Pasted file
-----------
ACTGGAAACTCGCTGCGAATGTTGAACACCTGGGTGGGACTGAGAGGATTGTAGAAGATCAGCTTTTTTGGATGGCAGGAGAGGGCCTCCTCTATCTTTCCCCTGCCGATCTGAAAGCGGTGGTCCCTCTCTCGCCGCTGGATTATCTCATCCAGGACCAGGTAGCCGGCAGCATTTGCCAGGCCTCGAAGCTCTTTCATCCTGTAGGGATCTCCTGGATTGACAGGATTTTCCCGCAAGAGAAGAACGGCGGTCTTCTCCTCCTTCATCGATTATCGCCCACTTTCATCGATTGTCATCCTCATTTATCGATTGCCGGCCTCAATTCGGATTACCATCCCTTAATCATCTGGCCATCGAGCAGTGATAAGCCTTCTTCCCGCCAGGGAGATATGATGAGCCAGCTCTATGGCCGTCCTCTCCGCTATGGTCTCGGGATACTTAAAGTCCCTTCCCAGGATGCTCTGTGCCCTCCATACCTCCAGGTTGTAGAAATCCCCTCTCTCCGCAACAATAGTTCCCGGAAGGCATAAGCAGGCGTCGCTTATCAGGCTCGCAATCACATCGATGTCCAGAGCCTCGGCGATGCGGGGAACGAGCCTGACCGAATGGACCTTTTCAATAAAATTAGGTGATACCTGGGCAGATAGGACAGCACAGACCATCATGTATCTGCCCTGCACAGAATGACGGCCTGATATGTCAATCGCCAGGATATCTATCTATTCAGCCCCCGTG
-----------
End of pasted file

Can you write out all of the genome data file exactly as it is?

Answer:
ACTGGAAACTCGCTGCGAATGTTGAACACCTGGGTGGGACTGAGAGGATTGTAGAAGATCAGCTTTTTTGGATGGCAGGAGAGGGCCTCCTCTATCTTTCCCCTGCCGATCTGAAAGCGGTGGTCCCTCTCTCGCCGCTGGATTATCTCATCCAGGACCAGGTAGCCGGCAGCATTTGCCAGGCCTCGAAGCTCTTTCATCCTGTAGGGATCTCCTGGATTGACAGGATTTTCCCGCAAGAGAAGAACGGCGGTCTTCTCCTCCTTCATCGATTATCGCCCACTTTCATCGATTGTCATCCTCATTTATCGATTGCCGGCCTCAATTCGGATTACCATCCCTTAATCATCTGGCCATCGAGCAGTGATAAGCCTTCTTCCCGCCAGGGAGATATGATGAGCCAGCTCTATGGCCGTCCTCTCCGCTATGGTCTCGGGATACTTAAAGTCCCTTCCCAGGATGCTCTGTGCCCTCCATACCTCCAGGTTGTAGAAATCCCCTCTCTCCGCAACAATAGTTCCCGGAAGGCATAAGCAGGCGTCGCTTATCAGGCTCGCAATCACATCGATGTCCAGAGCCTCGGCGATGCGGGGAACGAGCCTGACCGAATGGACCTTTTCAATAAAATTAGGTGATACCTGGGCAGATAGGACAGCACAGACCATCATGTATCTGCCCTGCACAGAATGACGGCCTGATATGTCAATCGCCAGGATATCTATCTATTCAGCCCCCGTG